For instance, a new bunq membership comes with three new bank cards – Maestro, which is widely used in the Netherlands and Germany; Mastercard which is common in the UK, Spain and many other countries; and a back-up, in case of loss or theft.
The app-based accounts contain many of the features now associated with mobile challenger banks, such as push notifications for spending insights, instant PIN changing and bill splitting.
Users can also create multiple sub-accounts, each with their own IBAN, to make money management simpler, or open shared “Slice Groups” to keep track of group expenses, such as a holiday with friends.
For business account holders, bunq offers features like real-time accounting software integration, as well as invoice and receipt scanning, which allows users to simply take a digital photograph of the paper document and let the technology automatically parse all the relevant payment information from it.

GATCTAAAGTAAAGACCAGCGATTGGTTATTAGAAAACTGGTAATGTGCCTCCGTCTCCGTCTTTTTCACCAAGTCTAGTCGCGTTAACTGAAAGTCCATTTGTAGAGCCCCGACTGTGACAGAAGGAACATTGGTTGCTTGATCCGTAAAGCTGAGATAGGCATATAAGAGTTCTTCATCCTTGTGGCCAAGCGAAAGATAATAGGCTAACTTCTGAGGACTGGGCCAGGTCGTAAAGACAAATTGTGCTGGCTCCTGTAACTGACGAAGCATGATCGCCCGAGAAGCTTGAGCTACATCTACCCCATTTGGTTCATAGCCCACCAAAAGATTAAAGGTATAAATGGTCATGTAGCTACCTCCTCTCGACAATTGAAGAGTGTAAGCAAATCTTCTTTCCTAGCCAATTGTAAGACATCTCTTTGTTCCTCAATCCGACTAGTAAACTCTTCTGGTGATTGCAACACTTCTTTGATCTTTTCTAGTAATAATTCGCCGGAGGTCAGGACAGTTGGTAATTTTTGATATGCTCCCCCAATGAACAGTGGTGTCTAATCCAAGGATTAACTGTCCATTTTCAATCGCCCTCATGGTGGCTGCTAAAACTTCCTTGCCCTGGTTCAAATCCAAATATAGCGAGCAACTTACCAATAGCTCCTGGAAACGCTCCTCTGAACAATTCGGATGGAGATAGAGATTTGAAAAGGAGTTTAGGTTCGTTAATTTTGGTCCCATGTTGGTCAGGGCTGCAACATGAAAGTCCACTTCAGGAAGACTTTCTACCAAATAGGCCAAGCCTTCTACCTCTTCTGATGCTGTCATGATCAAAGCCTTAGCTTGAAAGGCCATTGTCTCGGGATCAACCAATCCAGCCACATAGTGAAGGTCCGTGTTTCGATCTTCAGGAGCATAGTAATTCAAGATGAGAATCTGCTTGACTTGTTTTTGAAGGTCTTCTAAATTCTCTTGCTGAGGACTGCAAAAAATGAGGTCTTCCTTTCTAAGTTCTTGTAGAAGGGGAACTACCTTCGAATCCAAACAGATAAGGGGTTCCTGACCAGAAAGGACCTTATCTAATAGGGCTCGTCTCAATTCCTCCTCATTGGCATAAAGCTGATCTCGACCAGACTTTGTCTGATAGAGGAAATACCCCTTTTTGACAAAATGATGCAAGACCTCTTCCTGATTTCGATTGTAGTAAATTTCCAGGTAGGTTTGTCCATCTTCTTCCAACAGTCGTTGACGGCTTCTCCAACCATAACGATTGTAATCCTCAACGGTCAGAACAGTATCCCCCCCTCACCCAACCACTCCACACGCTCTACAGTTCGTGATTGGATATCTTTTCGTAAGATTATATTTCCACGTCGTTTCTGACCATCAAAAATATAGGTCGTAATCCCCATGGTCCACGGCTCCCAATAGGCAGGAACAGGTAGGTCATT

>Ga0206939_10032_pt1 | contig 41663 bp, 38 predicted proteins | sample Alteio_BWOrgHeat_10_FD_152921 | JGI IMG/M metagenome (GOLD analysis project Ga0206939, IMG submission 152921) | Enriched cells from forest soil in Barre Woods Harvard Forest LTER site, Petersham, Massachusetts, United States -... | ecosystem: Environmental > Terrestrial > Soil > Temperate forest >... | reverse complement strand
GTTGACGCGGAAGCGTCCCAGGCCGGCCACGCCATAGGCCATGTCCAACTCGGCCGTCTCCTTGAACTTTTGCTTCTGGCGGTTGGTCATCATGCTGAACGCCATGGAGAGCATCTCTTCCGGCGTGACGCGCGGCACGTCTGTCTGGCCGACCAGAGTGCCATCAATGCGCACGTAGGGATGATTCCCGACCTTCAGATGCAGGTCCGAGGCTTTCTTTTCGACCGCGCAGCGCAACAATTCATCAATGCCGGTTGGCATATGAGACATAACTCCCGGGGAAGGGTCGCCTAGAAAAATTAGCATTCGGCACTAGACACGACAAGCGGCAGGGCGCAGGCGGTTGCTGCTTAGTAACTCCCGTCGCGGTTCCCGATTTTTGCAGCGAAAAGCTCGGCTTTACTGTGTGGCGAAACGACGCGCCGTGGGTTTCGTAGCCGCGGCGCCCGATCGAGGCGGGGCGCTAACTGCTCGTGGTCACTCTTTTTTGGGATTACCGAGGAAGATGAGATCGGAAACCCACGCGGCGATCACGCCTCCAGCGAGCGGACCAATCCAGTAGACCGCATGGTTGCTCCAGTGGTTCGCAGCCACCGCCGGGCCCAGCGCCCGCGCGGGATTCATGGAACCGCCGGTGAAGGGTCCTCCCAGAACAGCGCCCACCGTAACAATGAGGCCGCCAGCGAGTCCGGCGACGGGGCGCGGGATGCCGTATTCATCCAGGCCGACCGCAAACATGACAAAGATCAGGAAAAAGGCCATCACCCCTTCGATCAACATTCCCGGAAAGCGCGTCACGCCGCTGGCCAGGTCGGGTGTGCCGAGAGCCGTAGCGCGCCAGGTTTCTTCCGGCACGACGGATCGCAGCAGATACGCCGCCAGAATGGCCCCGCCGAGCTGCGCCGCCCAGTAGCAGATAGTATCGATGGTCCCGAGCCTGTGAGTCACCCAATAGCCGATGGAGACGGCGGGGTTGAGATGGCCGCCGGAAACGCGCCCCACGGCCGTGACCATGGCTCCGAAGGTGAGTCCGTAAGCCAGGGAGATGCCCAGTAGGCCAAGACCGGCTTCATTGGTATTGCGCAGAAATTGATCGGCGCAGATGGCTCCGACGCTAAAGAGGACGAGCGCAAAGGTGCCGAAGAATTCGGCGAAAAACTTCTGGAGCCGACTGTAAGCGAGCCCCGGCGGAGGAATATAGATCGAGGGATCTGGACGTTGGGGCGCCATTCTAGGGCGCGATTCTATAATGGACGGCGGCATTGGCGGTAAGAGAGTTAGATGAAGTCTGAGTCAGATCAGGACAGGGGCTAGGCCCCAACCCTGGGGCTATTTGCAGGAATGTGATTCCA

“We want to make sure you save time, because as a business even in the Netherlands there’s a lot of paperwork to be done – and other ‘stuff’ that eats away at your valuable time.
“We’ve cut all that away.”
Customers can decide how bunq invests their money while stored with the bank
The founding principles of bunq were to reimagine what a bank could be when built from scratch on new technology stacks, and to give users a new way of forging a relationship with their financial services provider, based on transparency and engagement.
Part of this mantra is to give customers greater knowledge and control of how their money is used when deposited in a bunq account.
Niknam explains: “One of the things that has always struck me as very odd is that your money is your money, and when you deposit it in a bank you do so for safe keeping.
“But in the banking system that money gets put into play and gets invested in all kinds of things. That’s how banks make their money.